Tuesday, September 18, 2007

Barrels for the A350? Maybe, Maybe Not.

Aero-News informs us that the A350 PotemkinLiner has undergone another stunning iteration of the paper aircraft-the fuselage will now be constructed of CFRP barrel sections.

If this story holds up, it represents a stunning turnabout from all that has gone before.

Last week we were informed by the Wall Street Journal that the fuselage frames of the PotemkinLiner were to be made of CFRP and the Airbus cheerleading section lead by the Dutchman were falling all over themselves with this demonstration that yet again Da Festung got it right while the competition was hopelessly stuck in the past, might as well pack it in, panels are better than monolithic construction, change em out in a jiffy without even deplaning the passengers, we always said titanium was bad stuff, all frames are not created equal, and so on and so forth.

I guess that this is about the 10th iteration of the A350. It is not profitable to restate the obvious. The original idea was a quick and dirty, low cost upgrade of the A330, capture some sales that might otherwise go to Boeing's 787 then in development, and according to John Leahy, why they'd just write the operators a check for the fuel mileage penalty. Wrong.

The market was unimpressed, and Airbus, mired in the toils of the A380 debacle and not yet coming clean about it, reluctantly decided that Al-Li skin would get the j-o-b done while avoiding the unknown problems of composites, which of course the hated yanqui backwoodsmen were threatening the safety of the flying public with. Wrong again.

The market spoke again and it said "Wrong again." Meanwhile the trade was voting with its dollars and its orders.

Then we had the A380 meltdown go prime time. Airbus reinvented the A350 CFRP concept, only this was going to be panels on aluminum frames-black aluminum if you will, and if you recall we have stated on frequent occasions that this approach could not maximize the benefits of CFRP monolithic construction.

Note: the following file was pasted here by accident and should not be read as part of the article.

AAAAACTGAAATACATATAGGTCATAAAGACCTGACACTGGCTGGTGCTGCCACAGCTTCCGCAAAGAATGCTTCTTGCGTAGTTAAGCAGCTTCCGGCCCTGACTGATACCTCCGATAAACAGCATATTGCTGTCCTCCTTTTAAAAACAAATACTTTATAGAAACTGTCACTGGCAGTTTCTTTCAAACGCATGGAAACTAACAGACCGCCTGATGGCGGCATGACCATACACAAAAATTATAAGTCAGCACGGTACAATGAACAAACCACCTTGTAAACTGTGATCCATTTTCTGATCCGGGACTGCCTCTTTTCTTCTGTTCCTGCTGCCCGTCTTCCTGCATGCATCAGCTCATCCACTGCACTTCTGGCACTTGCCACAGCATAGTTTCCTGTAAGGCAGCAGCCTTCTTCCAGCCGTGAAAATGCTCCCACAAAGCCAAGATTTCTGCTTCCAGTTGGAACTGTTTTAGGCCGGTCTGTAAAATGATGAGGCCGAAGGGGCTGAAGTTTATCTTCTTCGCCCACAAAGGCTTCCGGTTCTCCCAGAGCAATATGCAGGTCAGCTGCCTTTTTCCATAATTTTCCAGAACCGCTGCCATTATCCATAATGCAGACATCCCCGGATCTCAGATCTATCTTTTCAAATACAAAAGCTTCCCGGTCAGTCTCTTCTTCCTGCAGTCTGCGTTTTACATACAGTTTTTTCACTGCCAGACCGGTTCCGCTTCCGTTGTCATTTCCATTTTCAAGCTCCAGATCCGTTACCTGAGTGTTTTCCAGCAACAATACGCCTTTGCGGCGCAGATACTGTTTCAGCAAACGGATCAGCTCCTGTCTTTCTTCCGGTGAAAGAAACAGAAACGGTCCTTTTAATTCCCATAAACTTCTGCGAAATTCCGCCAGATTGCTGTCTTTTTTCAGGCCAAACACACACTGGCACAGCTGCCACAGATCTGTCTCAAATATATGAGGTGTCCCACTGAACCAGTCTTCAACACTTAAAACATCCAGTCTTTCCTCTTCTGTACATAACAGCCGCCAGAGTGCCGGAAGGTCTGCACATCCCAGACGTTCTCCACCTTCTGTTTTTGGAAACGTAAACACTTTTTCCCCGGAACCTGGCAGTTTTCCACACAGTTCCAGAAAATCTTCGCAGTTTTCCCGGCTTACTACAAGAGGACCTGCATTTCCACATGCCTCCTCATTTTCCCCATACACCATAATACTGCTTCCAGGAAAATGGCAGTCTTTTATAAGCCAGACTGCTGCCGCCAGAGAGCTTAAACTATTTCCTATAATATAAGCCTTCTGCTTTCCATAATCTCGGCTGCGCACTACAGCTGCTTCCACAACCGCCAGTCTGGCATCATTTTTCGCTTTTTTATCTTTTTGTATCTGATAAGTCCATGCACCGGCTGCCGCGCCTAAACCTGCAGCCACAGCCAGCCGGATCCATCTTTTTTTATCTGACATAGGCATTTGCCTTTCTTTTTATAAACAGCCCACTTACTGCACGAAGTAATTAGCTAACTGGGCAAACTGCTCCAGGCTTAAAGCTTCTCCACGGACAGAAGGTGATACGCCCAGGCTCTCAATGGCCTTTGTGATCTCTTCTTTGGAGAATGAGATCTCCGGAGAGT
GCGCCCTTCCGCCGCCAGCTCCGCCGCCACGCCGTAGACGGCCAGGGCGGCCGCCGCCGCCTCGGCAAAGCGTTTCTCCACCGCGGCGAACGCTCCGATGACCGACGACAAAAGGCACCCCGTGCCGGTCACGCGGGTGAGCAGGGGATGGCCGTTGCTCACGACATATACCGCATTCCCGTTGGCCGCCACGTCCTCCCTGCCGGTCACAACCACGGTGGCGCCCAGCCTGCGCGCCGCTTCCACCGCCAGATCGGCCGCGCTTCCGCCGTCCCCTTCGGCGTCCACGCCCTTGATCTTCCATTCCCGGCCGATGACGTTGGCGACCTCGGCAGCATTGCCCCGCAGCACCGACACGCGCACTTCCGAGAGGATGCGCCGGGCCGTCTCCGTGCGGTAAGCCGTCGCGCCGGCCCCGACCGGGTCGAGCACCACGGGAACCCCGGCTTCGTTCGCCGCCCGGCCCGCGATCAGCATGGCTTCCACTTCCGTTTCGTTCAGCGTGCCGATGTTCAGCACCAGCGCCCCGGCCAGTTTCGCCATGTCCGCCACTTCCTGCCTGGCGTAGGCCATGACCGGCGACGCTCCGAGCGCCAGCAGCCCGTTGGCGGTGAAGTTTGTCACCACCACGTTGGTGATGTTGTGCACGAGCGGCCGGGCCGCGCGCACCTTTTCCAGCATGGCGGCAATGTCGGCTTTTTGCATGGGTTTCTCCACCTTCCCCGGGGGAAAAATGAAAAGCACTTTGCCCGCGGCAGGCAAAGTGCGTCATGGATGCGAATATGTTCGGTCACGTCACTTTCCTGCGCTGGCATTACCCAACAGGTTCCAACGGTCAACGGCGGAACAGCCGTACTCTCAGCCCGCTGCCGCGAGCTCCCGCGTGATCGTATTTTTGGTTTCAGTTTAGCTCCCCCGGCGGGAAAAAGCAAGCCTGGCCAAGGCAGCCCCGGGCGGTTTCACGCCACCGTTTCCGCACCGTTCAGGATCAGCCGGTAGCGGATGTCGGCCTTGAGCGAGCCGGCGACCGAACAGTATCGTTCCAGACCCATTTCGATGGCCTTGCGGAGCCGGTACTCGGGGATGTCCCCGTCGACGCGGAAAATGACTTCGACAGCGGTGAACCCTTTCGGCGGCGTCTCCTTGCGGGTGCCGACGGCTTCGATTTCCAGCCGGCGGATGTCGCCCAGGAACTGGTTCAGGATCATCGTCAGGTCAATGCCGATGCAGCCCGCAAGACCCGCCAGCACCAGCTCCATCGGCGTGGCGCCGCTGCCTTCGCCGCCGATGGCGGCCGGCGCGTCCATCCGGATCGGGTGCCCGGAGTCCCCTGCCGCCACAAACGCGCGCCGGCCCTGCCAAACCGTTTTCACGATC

The advantage is one of integrity. What monolithic structure gets you is strength of the structure as a whole, and your formers and frames need only be stout enough to support the in cabin necessities for carrying folks around-ductwork, seats, flooring and the like. The barrel is the primary structure.

Think I'm wrong? Go to Office Despot and get a cardboard tube of the type used for rolling up and shipping girlie calendars. Try and bend it.

Now, after you've done that take the same tube, and cut a bunch of panels out of it. Tape them back together right where they came from with cardboard formers to back them up. Then go aheand and bend that sucker. But I'm getting away from my story.

Well, nevermind. The panel approach would be much more maintenance friendly, unzip the velcro, change a panel in a jiffy and Bob's your uncle-ignoring the fact that the kind of damage that would necessitate such a repair is so infrequent as to be statistically insignificant. Nevertheless it was a talking point that a lot of true believers bought.

Now we've come full circle. The A380 is still the answer to a question people stopped asking years ago, maybe one will get delivered in a few months or so, and if Aero News proves accurate on the point, the latest iteration of the PotemkinLiner has probably been set back a couple more years as Airbus tries to figure out how to build CFRP barrels while contracting around Boeing's intellectual property in the field.

Maybe they'll buy a license.


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